Reboot: San Francisco just took a big stand against tech companies
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Here it is – your fortnightly tech stocks wrap.
San Francisco may be losing its place as the world’s top technology hub.
In recent years the city’s streets have seen wheel-based delivery robots and e-scooters. And low-tech pogo sticks were scheduled to be next – Swedish start up Cangoroo wanted to bring 100,000 of them to San Francisco.
The Fog City is now saying tech companies need permits before dumping new technologies on the streets. And you’ll only get approval if the offering is for the “net public good”.
Another sign is Oracle moving its annual OpenWorld conference from San Francisco to Las Vegas next year. It blamed poor street conditions and high costs.
Meanwhile, if you don’t have a tech degree should you give up on a career in tech? Slack’s Asia Pacific head of growth Arturo Arrarte said this week you shouldn’t, noting founder Stewart Butterfield studied philosophy. He said tech wasn’t just a coders-only club.
“Coding to platform engineering will continue to be valuable within the tech industry, but there is also a strong demand for roles that rely on critical thinking and problem-solving,” Arrarte said.
“A focus on solely hiring employees with traditional tech backgrounds will no longer cut it for business looking to remain truly agile.”
Managing director iCollege (ASX:ICT) Ash Katta told Stockhead he agreed with those sentiments.
“Coding is not just writing a program but understanding the logic – the code is going to give you this outcome,” he said.
“Having a Master of IT will give you the ground level understanding but it doesn’t give you the specific skill set for an employer.”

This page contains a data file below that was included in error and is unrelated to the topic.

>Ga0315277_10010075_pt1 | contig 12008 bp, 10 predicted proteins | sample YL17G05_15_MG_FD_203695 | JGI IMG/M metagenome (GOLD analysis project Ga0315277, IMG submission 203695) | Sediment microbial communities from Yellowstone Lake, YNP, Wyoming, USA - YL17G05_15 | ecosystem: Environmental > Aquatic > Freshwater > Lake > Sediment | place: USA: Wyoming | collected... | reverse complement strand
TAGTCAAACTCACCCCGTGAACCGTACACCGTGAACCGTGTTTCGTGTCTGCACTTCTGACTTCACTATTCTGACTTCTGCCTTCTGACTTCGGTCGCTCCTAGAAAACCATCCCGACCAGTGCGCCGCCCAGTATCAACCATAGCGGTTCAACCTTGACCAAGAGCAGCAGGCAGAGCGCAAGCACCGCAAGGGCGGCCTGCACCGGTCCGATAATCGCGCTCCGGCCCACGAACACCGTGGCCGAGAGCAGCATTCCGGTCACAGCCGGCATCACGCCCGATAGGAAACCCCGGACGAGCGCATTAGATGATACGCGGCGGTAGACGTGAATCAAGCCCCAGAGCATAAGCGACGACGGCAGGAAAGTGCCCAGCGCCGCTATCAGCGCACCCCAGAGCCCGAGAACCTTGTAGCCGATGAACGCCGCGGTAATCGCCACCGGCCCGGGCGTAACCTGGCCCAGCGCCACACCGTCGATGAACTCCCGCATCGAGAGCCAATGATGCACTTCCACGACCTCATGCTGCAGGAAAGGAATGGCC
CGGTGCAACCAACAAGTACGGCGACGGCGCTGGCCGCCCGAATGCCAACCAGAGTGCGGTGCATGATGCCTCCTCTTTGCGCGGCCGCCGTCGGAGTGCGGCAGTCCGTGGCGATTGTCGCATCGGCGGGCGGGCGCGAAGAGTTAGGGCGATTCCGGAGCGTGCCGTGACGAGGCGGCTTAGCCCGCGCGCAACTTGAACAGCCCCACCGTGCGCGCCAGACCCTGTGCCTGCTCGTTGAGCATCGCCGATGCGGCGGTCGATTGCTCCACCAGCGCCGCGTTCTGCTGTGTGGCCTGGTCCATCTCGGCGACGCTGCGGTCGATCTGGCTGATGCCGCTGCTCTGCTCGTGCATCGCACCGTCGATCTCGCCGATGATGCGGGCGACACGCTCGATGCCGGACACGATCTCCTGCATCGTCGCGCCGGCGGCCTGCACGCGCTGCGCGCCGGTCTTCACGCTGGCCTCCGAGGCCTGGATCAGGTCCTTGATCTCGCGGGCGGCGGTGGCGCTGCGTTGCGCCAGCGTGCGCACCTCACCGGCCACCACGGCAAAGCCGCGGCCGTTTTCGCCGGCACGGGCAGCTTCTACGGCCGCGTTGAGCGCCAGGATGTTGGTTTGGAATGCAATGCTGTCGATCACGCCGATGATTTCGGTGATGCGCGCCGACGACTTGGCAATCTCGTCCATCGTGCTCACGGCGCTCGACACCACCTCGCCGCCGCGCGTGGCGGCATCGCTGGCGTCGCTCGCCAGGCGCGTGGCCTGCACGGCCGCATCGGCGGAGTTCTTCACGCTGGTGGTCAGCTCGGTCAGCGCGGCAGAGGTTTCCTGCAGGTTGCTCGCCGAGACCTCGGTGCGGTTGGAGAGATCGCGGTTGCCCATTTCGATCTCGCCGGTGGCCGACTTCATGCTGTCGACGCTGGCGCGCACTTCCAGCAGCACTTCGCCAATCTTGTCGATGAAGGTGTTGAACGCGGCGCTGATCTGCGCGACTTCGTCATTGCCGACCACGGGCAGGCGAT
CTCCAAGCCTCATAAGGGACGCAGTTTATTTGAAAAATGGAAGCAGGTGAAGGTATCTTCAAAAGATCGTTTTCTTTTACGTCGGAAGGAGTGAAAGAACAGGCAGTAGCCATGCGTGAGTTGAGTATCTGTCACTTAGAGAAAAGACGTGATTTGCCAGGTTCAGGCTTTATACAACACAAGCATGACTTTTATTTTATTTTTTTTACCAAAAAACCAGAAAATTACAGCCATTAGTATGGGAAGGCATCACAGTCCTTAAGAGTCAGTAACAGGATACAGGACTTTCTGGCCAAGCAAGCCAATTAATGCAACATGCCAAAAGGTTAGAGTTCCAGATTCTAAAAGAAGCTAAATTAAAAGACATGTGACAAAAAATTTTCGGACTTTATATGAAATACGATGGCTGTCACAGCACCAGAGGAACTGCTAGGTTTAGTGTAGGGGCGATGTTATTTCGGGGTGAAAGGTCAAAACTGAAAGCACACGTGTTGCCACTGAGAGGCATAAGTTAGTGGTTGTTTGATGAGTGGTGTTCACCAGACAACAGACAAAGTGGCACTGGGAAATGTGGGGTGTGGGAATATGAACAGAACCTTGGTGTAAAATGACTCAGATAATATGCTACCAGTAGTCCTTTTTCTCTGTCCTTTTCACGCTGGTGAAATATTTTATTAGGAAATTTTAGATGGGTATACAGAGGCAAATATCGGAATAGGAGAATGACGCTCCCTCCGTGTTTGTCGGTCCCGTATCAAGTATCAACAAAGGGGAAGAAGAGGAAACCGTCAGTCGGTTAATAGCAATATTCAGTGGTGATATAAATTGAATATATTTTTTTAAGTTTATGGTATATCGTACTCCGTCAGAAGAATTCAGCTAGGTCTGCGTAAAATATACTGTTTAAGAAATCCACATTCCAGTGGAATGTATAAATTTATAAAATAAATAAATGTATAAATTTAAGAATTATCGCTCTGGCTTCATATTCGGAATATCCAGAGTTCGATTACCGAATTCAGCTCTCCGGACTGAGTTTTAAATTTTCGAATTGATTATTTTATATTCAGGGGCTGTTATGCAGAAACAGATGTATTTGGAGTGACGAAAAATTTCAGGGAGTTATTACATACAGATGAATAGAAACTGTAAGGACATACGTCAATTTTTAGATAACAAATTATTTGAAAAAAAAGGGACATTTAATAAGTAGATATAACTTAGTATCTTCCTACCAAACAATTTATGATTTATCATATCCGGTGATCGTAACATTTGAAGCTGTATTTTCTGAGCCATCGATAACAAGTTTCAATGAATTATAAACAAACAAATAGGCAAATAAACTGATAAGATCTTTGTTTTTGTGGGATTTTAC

This fortnight’s top gainer is one you may not recognise at first glance – Opyl (ASX:OPL). That’s because until recently it was Shareroot but a share consolidation and rebranding have now taken effect.
It is using AI to help biopharma and health organisations collect data.
Another company that changed names was ServTech, which is now Vection Technologies (ASX:VR1). The virtual reality play is up 32 per cent in the last fortnight and 178 per cent this year.
In May, Volvo’s Italian division adopted the technology to help customers customise their cars before they buy. By next month it will be fully adopted by the network and Vection hopes to strike deals with other dealers.
A capital raise can often drag companies down, but not Dotz Nano (ASX:DTZ), which recently raised $3m. It also recruited a new chairman — former Woolworths and Myer executive Bernard Brooks.
On a yearly basis 28 stocks have gone double or better. Accounts receivable solution IODM (ASX:IOD) and virtual invisible network provider Netlinkz (ASX:NET) are still the top two stocks having gained 724 per cent and 364 per cent respectively.
Other top performers in 2019 include fintechs Splitit (ASX:SPT) and Wisr (ASX:WZR).
Here are all the ASX small cap technology stocks and their performance in the past fortnight:
Swipe or scroll to reveal the full table. Click headings to sort
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